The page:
The Sojourn’s spacious hatches are very easy to pack—ideal for aspirational paddle-campers who don’t have teeny-tiny gear or pantries full of dehydrated meals.
The hull’s moderate V-shape and minimal rocker prioritize tracking and stability. Our testers had little difficulty holding course (a rudder is offered as an option), although we worked harder to keep pace with missiles like the S14-LV and Ignite.
Edging the super-stable Sojourn requires assertive weight transfer, but once seated on its hard chine it turns quickly and feels reassuringly stable.
This 13-foot-five-incher had the widest beam and largest cockpit of the group, which made it effortless to climb in and out of and added to the Sojourn’s appeal for novice paddlers.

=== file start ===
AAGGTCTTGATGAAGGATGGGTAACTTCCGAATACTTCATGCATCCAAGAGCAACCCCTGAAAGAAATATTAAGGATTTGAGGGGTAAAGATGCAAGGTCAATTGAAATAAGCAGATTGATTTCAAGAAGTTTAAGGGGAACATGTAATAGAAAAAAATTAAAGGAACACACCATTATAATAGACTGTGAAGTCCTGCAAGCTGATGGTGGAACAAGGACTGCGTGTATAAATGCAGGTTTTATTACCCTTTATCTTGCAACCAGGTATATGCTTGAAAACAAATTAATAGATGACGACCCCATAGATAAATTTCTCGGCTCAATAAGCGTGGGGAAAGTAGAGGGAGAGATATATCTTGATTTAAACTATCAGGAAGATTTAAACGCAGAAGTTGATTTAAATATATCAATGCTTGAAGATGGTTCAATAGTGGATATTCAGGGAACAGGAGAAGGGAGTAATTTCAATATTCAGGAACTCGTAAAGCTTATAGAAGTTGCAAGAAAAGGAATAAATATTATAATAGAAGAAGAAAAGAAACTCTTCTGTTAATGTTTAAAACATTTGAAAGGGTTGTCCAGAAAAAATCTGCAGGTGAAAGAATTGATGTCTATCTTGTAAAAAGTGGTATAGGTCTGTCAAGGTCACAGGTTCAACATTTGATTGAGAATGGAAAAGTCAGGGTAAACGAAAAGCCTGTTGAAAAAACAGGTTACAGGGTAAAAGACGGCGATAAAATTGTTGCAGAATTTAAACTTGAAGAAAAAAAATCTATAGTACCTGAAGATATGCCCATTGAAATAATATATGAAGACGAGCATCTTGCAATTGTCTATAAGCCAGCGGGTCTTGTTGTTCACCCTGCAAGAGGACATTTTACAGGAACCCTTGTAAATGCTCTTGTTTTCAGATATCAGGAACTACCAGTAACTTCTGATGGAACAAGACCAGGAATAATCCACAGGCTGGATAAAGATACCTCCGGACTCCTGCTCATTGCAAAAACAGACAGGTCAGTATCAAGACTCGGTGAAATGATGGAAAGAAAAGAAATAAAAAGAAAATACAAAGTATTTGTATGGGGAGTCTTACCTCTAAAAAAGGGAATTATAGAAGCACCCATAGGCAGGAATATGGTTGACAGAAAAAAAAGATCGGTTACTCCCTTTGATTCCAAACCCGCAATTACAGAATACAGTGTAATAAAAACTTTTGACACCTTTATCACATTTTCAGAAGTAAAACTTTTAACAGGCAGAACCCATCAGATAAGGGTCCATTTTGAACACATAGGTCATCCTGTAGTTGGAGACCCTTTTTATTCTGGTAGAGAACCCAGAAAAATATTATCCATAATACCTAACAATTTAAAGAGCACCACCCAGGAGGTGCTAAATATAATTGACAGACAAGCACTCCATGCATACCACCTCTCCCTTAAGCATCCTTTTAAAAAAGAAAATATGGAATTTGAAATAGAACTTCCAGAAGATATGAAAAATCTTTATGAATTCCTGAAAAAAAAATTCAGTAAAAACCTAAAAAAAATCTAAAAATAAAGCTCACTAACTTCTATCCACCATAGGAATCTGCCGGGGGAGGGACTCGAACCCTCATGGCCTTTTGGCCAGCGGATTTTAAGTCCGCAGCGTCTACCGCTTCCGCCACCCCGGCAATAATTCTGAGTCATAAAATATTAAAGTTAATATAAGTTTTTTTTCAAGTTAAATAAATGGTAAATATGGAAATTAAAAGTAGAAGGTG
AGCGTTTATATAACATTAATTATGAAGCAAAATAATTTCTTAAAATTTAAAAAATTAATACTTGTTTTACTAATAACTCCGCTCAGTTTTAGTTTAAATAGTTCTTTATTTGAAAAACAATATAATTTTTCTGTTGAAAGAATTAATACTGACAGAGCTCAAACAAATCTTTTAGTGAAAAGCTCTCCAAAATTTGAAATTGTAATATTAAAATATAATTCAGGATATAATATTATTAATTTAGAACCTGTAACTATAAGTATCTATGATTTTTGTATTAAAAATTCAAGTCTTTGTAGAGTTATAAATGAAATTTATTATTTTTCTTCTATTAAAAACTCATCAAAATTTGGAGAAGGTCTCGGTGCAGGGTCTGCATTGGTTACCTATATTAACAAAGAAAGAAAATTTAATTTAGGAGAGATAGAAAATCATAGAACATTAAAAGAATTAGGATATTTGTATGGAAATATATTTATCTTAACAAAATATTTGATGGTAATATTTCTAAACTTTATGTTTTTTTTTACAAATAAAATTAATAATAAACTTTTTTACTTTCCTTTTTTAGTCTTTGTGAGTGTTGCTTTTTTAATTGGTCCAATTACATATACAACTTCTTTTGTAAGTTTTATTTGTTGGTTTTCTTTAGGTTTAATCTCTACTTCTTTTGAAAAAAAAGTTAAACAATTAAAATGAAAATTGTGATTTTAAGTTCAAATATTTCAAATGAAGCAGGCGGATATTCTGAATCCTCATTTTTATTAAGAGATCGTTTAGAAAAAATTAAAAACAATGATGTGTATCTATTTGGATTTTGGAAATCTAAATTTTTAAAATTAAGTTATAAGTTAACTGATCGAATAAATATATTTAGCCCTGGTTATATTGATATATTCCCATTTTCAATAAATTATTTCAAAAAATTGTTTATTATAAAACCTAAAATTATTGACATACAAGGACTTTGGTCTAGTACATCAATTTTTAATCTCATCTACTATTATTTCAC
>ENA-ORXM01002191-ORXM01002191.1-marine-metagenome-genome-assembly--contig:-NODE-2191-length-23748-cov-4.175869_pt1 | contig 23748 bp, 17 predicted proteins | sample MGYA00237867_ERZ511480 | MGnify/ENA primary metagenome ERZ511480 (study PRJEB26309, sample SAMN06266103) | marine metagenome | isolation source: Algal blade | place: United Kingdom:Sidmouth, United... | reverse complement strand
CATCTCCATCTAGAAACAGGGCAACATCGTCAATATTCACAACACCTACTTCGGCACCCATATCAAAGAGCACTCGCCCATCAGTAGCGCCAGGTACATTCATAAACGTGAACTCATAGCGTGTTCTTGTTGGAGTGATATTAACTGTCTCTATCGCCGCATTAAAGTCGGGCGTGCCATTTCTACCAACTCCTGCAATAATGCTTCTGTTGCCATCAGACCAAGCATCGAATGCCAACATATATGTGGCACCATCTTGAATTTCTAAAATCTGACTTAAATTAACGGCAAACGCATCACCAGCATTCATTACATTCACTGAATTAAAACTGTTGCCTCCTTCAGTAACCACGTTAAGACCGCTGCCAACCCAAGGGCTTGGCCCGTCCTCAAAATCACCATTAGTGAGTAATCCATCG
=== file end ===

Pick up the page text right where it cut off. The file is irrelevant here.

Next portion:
The 24.5-inch width and roomy cockpit fit tied it with the Saranac 14 as the most challenging to roll sit-inside boat in the fleet. On the flip side (haha, see what we did there?) it was also the toughest to capsize.
The thermoformed ABS plastic construction has the sparkly luster of a composite boat. While the durable material makes the Sojourn among the most economical boats we tested, it didn’t do it any favours in terms of weight (nine pounds heavier than the similarly sized Saranac 14).
Hurricane’s AireStream seat system is all about comfort: the large, supportive backrest is well ventilated for hot days and the height can be quickly adjusted on the fly.